Patient counseling and decision-making are based on the prognosis estimated from the individual risk profiles. With the increasing concern for non-cancer-specific mortality, competing risk analyses have been adopted in more and more cancer researches, such as lung cancer, breast cancer, gastric cancer, and head and neck cancer (30, 3436). Considering that 23.8% of deaths were caused by competing causes other than primary LAPC, the competing interesting causes were taken into account when the prognosis is evaluated in our study. As far as we know, it was the first time to evaluate the prognostic factors based on the competing risk analysis model for LAPC patients after IRE treatment. Apart from the factors included in the TNM stage system, age, was generally accepted as a determinant of comorbidity, and tumor grade and chemotherapy were both integrated into the present-stage system. The established nomograms displayed higher C-indexes and values of AUC, indicating better discriminatory power in predicting OS, CSS, and NCSS. To further illustrate the clinical use of the established nomograms, the nomograms were validated in the SYSUCC cohort, which was used as an external cohort. The C-indexes of the external cohort were significantly higher than those of the 7th or 8th edition TNM stage system. That is to say, the well-validated nomograms can be used to predict survival of LAPC patients in clinical practice.

The superior power of nomograms in predicting survival may partly be due to the inclusion of additional variables. Moreover, the results of our research which were based on the analyses from a relatively large population-based database were more generable than those from single-center studies. The present study was therefore the first to evaluate prognostic factors based on large cohorts for LAPC patients after IRE. The nomograms, which comprise a few easily obtained predictors, could help doctors make accurate individual prognosis estimates and select groups of patients with different risks of decreased survival after IRE. Patients with high risks of decreased survival, which were suggested by survival estimation of nomograms, could benefit more from adjuvant therapies, including chemotherapy and radiotherapy. Therefore, with this easily used predictive system, diverse risk factors of patients could be assessed by doctors more objectively and precisely. However, rigorous tests and validations with more external cohorts, specially study cohorts from perspective studies, are needed for the established nomograms before they are formally adopted in clinical practice. Finally, a more optimized prognosis estimation would contribute to more specialized personal treatment.

There are some limitations for this study. First, the nomograms were generated from baseline characteristics of LAPC patients. The addition of some potential prognostic variables, such as carbohydrate antigen 19-9, lymph node metastasis, and vascular invasion, which were unavailable in the SEER dataset, may further improve the predictive power of the present-stage system. Second, the nomograms were generated from patients after specific treatment (IRE). They were not suitable for all LAPC patients. Third, the development of chemotherapy would cause the differences and changes in regions or causes along with time. Therefore, the adjustment and perfection of the chemotherapy variables in the nomograms are an important work to do in the future. Although the nomograms were generated from a large population-based database and validated in an external cohort, further wide validation based on other population is still needed to estimate the accuracy of models.

In conclusion, we evaluated cancer-specific and non-cancer-specific deaths in LAPC patients after IRE treatment and established nomograms to specially predict OS, CSS, and NCSS for these patients. The established nomograms exhibited relatively good performance in predicting survival and might facilitate highly tailored patient management in clinical practice.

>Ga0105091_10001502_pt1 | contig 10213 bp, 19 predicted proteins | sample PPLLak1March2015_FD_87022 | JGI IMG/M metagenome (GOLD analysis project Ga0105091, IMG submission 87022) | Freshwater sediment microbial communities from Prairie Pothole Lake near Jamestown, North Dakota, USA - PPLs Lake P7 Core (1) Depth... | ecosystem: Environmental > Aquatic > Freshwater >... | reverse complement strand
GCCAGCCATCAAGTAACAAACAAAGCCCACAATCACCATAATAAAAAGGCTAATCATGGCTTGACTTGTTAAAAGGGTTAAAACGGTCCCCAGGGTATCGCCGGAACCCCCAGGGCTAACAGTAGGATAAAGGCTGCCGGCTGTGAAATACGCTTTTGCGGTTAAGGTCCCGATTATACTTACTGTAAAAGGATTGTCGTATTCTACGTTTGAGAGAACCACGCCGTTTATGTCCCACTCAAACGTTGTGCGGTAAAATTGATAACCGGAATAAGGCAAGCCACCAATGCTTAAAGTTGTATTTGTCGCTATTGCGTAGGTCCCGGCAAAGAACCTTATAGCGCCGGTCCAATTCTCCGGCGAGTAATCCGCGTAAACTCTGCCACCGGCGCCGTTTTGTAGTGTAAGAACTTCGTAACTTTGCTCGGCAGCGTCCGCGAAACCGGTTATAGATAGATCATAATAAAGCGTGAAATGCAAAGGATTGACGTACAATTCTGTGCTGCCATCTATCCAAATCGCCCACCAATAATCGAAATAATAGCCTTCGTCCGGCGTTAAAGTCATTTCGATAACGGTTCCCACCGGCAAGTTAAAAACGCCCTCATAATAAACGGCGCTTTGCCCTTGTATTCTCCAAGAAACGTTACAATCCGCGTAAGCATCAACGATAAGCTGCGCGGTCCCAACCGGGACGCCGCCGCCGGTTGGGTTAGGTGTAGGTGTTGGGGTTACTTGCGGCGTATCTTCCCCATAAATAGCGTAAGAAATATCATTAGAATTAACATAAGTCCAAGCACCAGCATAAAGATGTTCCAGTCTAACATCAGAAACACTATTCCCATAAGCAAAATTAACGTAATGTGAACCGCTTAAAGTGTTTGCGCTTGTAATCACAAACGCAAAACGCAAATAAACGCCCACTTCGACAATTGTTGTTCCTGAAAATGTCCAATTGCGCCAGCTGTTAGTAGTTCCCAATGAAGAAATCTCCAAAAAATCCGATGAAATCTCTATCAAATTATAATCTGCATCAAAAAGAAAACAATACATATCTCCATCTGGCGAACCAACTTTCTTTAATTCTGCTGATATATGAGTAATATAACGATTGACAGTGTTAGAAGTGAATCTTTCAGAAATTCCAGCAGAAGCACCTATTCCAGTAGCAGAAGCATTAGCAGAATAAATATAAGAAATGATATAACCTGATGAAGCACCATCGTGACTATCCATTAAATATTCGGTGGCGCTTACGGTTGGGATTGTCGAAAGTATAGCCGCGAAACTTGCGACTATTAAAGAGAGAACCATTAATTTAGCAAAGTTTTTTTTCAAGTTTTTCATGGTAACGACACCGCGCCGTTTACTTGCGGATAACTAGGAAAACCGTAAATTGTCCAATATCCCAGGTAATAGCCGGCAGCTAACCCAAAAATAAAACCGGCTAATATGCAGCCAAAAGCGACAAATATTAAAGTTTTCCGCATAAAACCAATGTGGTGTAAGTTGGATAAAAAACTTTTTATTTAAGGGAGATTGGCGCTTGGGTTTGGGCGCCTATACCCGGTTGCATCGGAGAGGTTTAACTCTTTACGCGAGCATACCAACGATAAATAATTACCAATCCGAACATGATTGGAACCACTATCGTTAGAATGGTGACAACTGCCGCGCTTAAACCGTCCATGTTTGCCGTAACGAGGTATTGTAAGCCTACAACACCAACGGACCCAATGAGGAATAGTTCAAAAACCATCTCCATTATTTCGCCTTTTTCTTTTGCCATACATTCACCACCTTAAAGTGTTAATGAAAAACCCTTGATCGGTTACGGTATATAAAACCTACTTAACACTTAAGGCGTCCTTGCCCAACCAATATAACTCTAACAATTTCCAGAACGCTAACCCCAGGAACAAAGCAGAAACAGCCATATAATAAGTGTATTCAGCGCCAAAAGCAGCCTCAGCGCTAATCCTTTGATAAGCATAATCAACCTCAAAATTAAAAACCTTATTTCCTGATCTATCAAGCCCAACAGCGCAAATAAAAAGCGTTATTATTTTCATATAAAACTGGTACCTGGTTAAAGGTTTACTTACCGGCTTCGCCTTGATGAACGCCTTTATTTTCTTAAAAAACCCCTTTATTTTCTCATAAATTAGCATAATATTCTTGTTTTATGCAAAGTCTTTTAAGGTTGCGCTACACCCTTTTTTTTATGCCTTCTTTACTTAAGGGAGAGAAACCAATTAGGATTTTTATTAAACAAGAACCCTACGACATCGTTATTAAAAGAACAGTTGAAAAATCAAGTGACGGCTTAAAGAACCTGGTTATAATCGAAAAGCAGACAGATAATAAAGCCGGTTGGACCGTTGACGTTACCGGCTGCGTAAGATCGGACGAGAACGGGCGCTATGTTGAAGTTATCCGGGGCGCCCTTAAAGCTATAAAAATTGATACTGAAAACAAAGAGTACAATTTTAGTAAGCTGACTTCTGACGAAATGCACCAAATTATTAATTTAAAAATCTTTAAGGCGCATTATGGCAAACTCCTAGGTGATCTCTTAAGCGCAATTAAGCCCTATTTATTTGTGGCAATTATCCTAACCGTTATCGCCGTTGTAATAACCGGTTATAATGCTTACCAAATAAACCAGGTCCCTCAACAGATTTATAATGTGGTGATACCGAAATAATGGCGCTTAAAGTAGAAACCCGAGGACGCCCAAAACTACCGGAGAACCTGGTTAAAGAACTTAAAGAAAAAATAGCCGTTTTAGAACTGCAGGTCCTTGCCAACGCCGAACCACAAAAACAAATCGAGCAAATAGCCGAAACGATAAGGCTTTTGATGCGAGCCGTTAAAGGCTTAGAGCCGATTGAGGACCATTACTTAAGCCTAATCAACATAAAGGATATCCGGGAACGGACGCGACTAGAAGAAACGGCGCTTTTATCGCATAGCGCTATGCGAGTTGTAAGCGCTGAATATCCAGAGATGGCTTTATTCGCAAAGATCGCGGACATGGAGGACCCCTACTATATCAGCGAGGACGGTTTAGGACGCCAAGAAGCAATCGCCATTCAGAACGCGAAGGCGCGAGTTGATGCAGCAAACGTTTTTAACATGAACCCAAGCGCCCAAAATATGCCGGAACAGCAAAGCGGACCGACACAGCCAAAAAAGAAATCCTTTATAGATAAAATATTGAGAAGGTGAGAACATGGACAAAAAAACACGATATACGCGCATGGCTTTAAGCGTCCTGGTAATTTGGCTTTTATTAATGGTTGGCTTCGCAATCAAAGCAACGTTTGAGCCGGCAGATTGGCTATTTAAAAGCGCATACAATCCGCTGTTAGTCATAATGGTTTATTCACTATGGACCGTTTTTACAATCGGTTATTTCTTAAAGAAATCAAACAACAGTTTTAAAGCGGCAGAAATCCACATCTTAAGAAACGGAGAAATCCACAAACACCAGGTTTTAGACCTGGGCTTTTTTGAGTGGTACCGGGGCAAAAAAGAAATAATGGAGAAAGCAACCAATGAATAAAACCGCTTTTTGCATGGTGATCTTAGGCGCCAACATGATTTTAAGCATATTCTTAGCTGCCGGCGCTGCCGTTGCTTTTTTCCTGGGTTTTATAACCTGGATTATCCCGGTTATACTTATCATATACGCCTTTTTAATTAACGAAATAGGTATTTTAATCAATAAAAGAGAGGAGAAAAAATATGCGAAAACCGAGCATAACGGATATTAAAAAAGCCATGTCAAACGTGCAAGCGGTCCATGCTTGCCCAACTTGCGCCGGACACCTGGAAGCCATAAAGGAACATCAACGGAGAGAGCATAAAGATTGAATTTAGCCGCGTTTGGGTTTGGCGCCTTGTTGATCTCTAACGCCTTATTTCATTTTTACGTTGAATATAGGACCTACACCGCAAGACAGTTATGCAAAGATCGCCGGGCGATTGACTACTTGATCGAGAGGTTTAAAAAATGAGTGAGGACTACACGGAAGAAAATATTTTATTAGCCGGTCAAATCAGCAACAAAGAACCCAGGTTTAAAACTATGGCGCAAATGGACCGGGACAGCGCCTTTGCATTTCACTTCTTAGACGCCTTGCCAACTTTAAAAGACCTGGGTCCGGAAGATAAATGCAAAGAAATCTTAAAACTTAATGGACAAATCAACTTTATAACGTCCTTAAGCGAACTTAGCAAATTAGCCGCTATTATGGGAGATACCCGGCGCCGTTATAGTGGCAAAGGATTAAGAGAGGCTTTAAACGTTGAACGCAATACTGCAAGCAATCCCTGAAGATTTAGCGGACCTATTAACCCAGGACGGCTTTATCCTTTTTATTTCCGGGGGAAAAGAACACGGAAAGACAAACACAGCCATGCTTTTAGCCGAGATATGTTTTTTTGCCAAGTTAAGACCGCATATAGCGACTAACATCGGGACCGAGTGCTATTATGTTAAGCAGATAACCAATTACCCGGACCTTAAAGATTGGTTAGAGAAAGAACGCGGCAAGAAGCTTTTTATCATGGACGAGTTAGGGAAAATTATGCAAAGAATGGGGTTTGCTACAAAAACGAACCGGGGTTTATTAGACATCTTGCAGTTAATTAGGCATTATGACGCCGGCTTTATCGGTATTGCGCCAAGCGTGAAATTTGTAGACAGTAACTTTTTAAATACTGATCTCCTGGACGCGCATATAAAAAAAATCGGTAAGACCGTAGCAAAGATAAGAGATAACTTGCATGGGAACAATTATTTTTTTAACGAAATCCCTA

Data Availability Statement

The datasets generated for this study are available on request to the corresponding author.

Ethics Statement

The studies involving human participants were reviewed and approved by Institutional Review Board of Sun Yat-sen University Cancer Center. The patients/participants provided their written informed consent to participate in this study.

Author Contributions

SL was responsible for conception, design, quality control of this study, reviewed and edited the manuscript respectively. CH, XH, and YZ performed the study selection, data extraction, statistical analyses, and was major contributors in writing the manuscript, participated in studies selection and statistical analyses, and contributed to the writing of manuscript. CH, XH, YZ, and XL contributed in classification criteria discussion. All authors contributed to the article and approved the submitted version.

Funding

This work was supported by grants from the National Natural Science Foundation of China (81171890; 81672390) and the Major National Scientific Research Projects of China (Grant No. 2013CB910304).

Conflict of Interest

The authors declare that the research was conducted in the absence of any commercial or financial relationships that could be construed as a potential conflict of interest.

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Keywords: locally advanced pancreatic cancer, irreversible electroporation, cancer-specific survival, nomogram, prognosis

Citation: He C, Huang X, Zhang Y, Lin X and Li S (2020) A Novel Prediction Tool Based on Large Cohorts to Determine the Cancer-Specific Survival Probability of Patients With Locally Advanced Pancreatic Cancer After Irreversible Electroporation Treatment. Front. Oncol. 10:952. doi: 10.3389/fonc.2020.00952

Received: 23 December 2019; Accepted: 14 May 2020;
Published: 30 June 2020.

Edited by:

Egesta Lopci, Milan University, Italy

Reviewed by:

Ezio Lanza, Milan University, Italy
Vikas Prasad, Universitätsklinikum Ulm, Germany

Copyright © 2020 He, Huang, Zhang, Lin and Li. This is an open-access article distributed under the terms of the Creative Commons Attribution License (CC BY). The use, distribution or reproduction in other forums is permitted, provided the original author(s) and the copyright owner(s) are credited and that the original publication in this journal is cited, in accordance with accepted academic practice. No use, distribution or reproduction is permitted which does not comply with these terms.

*Correspondence: Shengping Li, lishengp@mail.sysu.edu.cn